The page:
The only thing constant is change. Adapt or perish.

SouthernBoiSB
SouthernBoiSB

You think they'll be 16 team conferences - even with the possible addition of another NCAA level?

There are plenty of schedule formats out there (1 famous dealing with "roommates") & I'm sure there is somebody who's got the perfect solution.

& I agree with we need to come together as a group....but you also can't throw out the past for some.  I know I'll get flak over this, but how about those not wanting to go to 9 conf. games because they seem to only strive for enough wins to be bowl eligible?

I don't think John was talking about selfish behaviour.  To me, he was pointing out that those who seem to be complaining about schedules (one coach in particular) hails from a school that didn't object to the scheduling when the rotation was created for '92.  The other coach came from a former SEC school & I don't remember him complaining about scheduling either.

But back to a prior post by John, the ONLY "fair" schedule people will agree on consists of 26 games where you play @ everybody & host everybody.  But it wouldn't surprise me if somebody gripes about when they play somebody compared to another team.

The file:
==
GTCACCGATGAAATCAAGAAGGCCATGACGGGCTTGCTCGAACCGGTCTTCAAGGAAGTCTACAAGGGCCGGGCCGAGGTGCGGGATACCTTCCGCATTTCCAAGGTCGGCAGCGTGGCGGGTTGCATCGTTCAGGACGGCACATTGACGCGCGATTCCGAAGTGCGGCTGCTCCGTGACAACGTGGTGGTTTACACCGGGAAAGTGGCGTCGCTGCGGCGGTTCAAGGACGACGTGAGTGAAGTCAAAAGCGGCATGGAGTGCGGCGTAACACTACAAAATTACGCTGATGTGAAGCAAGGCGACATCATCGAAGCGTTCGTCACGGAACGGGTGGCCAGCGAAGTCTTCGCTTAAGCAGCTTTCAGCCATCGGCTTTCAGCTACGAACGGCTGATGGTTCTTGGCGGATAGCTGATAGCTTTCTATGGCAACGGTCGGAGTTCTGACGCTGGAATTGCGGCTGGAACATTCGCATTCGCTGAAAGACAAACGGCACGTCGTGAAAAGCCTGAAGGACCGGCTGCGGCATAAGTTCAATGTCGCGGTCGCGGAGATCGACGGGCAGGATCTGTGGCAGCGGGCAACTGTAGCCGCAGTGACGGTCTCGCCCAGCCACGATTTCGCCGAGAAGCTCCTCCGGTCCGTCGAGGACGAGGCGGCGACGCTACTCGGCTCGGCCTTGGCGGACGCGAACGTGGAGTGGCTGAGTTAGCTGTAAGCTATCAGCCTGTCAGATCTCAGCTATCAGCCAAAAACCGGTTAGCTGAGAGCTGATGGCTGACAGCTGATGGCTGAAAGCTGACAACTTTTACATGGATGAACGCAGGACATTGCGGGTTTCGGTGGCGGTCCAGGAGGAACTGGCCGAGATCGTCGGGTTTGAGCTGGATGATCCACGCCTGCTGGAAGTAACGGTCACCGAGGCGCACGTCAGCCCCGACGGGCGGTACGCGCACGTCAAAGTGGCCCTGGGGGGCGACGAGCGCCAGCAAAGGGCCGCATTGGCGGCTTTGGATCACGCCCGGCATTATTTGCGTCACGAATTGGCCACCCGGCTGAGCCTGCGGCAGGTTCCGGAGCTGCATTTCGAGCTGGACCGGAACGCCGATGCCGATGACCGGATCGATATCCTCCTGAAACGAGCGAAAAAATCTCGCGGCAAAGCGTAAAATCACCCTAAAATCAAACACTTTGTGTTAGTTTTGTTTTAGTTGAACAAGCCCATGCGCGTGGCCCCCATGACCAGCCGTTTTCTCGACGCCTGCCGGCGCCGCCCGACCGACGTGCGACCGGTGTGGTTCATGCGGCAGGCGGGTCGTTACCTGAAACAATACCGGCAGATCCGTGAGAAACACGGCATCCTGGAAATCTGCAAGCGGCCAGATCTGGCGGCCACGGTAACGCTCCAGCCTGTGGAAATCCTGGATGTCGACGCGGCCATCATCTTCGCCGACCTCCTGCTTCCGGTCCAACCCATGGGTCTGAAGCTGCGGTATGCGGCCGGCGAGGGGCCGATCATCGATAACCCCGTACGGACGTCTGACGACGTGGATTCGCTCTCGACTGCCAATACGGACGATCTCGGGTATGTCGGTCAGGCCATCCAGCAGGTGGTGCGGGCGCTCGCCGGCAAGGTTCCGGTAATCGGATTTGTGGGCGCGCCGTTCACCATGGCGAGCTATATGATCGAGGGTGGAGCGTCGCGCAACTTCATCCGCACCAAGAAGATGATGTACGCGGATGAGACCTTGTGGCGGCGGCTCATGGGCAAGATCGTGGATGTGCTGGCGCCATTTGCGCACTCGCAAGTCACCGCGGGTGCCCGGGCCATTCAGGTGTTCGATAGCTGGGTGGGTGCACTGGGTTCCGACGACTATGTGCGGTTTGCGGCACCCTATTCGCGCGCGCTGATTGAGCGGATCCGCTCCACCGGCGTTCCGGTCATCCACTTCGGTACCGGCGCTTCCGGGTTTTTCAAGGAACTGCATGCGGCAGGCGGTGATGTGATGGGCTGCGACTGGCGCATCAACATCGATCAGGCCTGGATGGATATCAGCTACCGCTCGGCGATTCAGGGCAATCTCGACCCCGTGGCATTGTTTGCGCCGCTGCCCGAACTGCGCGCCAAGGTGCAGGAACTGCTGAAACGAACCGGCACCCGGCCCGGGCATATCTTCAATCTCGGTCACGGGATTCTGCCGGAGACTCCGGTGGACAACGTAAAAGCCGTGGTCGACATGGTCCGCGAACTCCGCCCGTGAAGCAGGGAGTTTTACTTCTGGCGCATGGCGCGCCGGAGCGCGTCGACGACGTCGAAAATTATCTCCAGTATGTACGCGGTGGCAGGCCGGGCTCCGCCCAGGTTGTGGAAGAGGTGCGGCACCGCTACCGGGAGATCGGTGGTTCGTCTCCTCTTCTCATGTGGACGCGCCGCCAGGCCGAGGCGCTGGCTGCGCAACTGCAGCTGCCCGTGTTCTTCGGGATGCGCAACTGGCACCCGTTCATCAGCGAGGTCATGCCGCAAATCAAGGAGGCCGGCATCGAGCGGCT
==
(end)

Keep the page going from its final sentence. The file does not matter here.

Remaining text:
the_voice
the_voice

@SouthernBoiSB The conference won't shrink in the foreseeable future (16 is coming - another discussion entirely). Going to a 6-1-2 format would allow for maintaining an annual crossover game and still playing the other 6 cross division teams two times every 6 years (one home game every 6 years). Definitely more equitable than the current system for the fans.

I get a UGA fan not wanting to change their annual game with Auburn. I would like those like yourself who want to hang on to what you have to understand that the SEC gets stronger as EVERYONE in the league gets stronger. All the fans, all the coaches, all the administrators need to let go of being bound to the past and grow into the SEC's future. Change isn't necessarily bad. The SEC is one team of 14 teams. There really isn't any room for selfish behavior by any of the league members (or fan bases).

SouthernBoiSB
SouthernBoiSB

I won't go into details about the split & rotation starting with 1992 (I'm not too sure about specifics myself), but I'm sure there is history behind why certain teams were paired up.  & also to the reasoning behind dropping to 1 cross-division opponent starting in 2001.